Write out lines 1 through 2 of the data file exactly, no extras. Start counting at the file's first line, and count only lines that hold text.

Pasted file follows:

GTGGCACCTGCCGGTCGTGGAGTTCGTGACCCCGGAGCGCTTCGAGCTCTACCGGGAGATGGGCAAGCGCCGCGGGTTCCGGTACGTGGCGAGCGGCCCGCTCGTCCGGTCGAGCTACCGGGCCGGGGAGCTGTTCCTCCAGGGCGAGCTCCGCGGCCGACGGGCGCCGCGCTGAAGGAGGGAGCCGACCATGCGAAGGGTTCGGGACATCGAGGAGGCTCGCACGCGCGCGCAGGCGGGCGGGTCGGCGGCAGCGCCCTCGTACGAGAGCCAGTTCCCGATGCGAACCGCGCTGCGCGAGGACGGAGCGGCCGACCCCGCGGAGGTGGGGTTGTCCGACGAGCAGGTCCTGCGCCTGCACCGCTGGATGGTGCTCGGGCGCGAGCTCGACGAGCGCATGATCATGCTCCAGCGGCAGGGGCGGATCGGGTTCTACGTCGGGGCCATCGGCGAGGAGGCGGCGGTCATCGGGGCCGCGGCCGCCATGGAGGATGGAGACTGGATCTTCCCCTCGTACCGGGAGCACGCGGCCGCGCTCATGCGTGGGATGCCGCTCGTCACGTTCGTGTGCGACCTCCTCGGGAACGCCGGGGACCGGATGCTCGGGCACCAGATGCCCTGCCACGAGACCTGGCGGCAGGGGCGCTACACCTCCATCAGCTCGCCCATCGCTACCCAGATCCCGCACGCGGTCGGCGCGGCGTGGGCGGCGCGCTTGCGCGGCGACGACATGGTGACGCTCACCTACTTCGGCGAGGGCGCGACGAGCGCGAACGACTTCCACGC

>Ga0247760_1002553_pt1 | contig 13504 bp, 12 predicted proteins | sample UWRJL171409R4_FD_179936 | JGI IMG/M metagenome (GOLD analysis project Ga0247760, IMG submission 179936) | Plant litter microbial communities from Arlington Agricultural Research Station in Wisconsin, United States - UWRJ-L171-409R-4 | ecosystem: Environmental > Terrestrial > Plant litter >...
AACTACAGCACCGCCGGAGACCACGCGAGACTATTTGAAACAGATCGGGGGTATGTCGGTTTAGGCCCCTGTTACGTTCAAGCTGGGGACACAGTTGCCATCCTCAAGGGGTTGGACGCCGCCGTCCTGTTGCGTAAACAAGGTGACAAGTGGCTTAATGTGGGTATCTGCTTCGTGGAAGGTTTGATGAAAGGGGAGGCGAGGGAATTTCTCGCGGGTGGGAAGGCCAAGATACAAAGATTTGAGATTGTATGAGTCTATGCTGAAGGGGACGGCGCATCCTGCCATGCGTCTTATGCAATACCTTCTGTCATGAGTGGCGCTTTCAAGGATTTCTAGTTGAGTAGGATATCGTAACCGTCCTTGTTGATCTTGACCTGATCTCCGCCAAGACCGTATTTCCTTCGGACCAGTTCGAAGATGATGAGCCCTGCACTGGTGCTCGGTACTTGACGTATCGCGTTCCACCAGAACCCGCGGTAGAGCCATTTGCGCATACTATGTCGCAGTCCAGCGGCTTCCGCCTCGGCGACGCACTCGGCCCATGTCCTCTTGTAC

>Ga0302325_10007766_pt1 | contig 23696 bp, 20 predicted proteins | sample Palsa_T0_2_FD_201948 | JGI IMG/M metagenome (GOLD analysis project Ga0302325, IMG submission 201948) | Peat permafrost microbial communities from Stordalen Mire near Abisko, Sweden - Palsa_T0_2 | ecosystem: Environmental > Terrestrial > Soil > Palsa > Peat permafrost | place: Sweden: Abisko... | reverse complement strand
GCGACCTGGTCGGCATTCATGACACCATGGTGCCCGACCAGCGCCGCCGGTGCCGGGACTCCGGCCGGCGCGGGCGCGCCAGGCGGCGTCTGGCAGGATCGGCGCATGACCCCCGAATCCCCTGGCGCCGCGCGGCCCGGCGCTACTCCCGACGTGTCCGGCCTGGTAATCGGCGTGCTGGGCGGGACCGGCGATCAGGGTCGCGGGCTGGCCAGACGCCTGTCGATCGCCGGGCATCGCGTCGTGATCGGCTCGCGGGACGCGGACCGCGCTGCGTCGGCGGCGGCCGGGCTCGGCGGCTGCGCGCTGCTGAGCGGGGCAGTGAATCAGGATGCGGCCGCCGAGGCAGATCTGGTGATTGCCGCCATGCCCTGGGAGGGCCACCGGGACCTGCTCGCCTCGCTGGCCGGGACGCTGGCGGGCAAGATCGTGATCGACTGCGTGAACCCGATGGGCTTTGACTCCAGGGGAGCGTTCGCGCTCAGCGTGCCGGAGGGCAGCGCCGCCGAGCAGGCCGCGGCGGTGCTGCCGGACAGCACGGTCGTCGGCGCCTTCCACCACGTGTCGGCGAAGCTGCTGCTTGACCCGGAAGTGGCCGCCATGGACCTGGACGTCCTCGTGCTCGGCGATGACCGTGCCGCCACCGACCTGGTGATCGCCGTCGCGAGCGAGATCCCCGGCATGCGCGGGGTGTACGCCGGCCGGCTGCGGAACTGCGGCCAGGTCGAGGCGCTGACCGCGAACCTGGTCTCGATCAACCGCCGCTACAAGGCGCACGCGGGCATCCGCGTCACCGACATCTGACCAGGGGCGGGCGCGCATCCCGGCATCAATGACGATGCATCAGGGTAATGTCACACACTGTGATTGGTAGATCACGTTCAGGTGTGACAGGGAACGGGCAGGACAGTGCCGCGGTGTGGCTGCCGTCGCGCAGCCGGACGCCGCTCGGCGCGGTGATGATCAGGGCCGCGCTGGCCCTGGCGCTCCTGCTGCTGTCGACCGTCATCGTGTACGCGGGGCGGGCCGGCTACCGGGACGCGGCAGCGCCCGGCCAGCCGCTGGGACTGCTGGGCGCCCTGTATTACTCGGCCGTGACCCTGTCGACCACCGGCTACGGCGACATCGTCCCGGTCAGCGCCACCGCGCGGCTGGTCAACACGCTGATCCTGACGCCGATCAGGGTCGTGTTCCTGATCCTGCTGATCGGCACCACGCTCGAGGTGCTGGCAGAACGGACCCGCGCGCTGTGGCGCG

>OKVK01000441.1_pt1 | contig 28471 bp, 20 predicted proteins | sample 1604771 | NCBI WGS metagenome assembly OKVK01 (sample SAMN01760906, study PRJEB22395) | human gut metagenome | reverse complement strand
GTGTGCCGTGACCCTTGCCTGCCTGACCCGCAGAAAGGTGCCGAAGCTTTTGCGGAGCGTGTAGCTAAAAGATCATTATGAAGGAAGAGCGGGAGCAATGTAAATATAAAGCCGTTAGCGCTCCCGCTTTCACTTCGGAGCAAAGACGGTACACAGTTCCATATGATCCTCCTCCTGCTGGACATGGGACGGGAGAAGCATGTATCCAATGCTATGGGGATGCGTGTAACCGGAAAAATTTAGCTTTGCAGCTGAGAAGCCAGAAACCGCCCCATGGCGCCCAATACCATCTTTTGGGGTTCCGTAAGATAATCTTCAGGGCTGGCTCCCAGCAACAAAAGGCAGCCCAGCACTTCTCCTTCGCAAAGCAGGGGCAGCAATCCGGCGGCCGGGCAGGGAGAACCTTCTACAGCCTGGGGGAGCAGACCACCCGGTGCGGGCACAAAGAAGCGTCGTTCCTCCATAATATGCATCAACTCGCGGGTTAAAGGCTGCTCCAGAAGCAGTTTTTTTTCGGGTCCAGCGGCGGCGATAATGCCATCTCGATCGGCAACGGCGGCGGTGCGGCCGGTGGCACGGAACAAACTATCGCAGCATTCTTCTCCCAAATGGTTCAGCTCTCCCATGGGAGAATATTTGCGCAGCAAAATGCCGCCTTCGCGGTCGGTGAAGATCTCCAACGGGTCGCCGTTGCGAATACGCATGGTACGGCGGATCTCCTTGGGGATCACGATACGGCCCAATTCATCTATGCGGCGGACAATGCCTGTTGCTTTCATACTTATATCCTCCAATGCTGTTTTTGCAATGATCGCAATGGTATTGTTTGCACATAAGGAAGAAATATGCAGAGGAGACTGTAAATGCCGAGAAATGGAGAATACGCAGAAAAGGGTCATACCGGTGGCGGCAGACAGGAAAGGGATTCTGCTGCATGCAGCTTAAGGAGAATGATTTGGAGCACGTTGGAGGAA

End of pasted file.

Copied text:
GTGGCACCTGCCGGTCGTGGAGTTCGTGACCCCGGAGCGCTTCGAGCTCTACCGGGAGATGGGCAAGCGCCGCGGGTTCCGGTACGTGGCGAGCGGCCCGCTCGTCCGGTCGAGCTACCGGGCCGGGGAGCTGTTCCTCCAGGGCGAGCTCCGCGGCCGACGGGCGCCGCGCTGAAGGAGGGAGCCGACCATGCGAAGGGTTCGGGACATCGAGGAGGCTCGCACGCGCGCGCAGGCGGGCGGGTCGGCGGCAGCGCCCTCGTACGAGAGCCAGTTCCCGATGCGAACCGCGCTGCGCGAGGACGGAGCGGCCGACCCCGCGGAGGTGGGGTTGTCCGACGAGCAGGTCCTGCGCCTGCACCGCTGGATGGTGCTCGGGCGCGAGCTCGACGAGCGCATGATCATGCTCCAGCGGCAGGGGCGGATCGGGTTCTACGTCGGGGCCATCGGCGAGGAGGCGGCGGTCATCGGGGCCGCGGCCGCCATGGAGGATGGAGACTGGATCTTCCCCTCGTACCGGGAGCACGCGGCCGCGCTCATGCGTGGGATGCCGCTCGTCACGTTCGTGTGCGACCTCCTCGGGAACGCCGGGGACCGGATGCTCGGGCACCAGATGCCCTGCCACGAGACCTGGCGGCAGGGGCGCTACACCTCCATCAGCTCGCCCATCGCTACCCAGATCCCGCACGCGGTCGGCGCGGCGTGGGCGGCGCGCTTGCGCGGCGACGACATGGTGACGCTCACCTACTTCGGCGAGGGCGCGACGAGCGCGAACGACTTCCACGC

>Ga0247760_1002553_pt1 | contig 13504 bp, 12 predicted proteins | sample UWRJL171409R4_FD_179936 | JGI IMG/M metagenome (GOLD analysis project Ga0247760, IMG submission 179936) | Plant litter microbial communities from Arlington Agricultural Research Station in Wisconsin, United States - UWRJ-L171-409R-4 | ecosystem: Environmental > Terrestrial > Plant litter >...